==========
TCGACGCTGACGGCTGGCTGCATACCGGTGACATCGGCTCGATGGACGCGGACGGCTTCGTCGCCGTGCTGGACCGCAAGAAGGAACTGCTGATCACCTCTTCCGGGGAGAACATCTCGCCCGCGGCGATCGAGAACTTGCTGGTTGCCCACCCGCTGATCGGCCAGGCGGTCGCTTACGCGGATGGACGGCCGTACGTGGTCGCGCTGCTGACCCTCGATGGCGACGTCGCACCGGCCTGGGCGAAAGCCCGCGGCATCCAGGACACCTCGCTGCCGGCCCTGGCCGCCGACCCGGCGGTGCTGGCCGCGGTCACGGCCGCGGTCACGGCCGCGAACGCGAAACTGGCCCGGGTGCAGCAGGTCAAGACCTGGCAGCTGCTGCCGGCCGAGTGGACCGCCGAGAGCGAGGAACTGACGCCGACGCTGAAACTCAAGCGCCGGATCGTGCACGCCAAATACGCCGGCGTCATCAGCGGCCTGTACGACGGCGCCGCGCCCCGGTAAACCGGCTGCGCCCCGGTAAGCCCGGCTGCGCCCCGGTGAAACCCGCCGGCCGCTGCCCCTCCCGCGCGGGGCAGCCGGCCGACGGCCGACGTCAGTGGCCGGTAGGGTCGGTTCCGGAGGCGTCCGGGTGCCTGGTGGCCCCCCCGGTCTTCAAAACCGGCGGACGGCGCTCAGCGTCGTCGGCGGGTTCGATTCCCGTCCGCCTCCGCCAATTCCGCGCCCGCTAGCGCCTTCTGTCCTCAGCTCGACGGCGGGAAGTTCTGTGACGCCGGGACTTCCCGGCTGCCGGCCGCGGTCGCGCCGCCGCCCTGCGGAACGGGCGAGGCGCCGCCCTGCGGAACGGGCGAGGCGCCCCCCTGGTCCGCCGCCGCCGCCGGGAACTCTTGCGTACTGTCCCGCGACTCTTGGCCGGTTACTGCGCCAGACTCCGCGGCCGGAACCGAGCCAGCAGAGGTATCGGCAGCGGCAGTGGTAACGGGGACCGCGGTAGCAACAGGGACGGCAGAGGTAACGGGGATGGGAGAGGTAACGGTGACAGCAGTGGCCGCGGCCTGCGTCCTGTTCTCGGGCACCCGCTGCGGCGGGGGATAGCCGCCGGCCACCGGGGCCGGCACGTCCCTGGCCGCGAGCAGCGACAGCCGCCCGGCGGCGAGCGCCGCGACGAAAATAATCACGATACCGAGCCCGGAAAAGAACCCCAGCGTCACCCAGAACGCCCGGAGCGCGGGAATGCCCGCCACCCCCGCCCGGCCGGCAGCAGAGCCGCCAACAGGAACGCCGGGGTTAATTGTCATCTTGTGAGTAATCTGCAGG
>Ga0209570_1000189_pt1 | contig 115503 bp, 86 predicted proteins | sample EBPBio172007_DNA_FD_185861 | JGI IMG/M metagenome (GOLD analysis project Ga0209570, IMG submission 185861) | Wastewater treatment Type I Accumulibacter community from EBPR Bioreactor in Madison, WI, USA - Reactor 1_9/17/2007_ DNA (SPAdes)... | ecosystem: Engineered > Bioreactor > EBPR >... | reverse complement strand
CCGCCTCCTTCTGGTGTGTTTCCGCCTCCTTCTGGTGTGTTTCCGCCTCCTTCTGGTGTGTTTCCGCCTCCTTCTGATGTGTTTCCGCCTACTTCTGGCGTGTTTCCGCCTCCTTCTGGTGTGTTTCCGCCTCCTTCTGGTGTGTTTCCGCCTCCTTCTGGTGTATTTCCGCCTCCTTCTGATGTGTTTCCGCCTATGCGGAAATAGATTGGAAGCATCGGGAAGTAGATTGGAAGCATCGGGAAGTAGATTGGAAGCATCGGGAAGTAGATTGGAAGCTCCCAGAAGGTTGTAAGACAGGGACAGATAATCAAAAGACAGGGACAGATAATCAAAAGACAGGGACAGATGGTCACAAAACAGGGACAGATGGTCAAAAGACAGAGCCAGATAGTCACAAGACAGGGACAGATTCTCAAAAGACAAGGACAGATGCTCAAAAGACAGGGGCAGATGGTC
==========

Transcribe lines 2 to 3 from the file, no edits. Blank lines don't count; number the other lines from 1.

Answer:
>Ga0209570_1000189_pt1 | contig 115503 bp, 86 predicted proteins | sample EBPBio172007_DNA_FD_185861 | JGI IMG/M metagenome (GOLD analysis project Ga0209570, IMG submission 185861) | Wastewater treatment Type I Accumulibacter community from EBPR Bioreactor in Madison, WI, USA - Reactor 1_9/17/2007_ DNA (SPAdes)... | ecosystem: Engineered > Bioreactor > EBPR >... | reverse complement strand
CCGCCTCCTTCTGGTGTGTTTCCGCCTCCTTCTGGTGTGTTTCCGCCTCCTTCTGGTGTGTTTCCGCCTCCTTCTGATGTGTTTCCGCCTACTTCTGGCGTGTTTCCGCCTCCTTCTGGTGTGTTTCCGCCTCCTTCTGGTGTGTTTCCGCCTCCTTCTGGTGTATTTCCGCCTCCTTCTGATGTGTTTCCGCCTATGCGGAAATAGATTGGAAGCATCGGGAAGTAGATTGGAAGCATCGGGAAGTAGATTGGAAGCATCGGGAAGTAGATTGGAAGCTCCCAGAAGGTTGTAAGACAGGGACAGATAATCAAAAGACAGGGACAGATAATCAAAAGACAGGGACAGATGGTCACAAAACAGGGACAGATGGTCAAAAGACAGAGCCAGATAGTCACAAGACAGGGACAGATTCTCAAAAGACAAGGACAGATGCTCAAAAGACAGGGGCAGATGGTC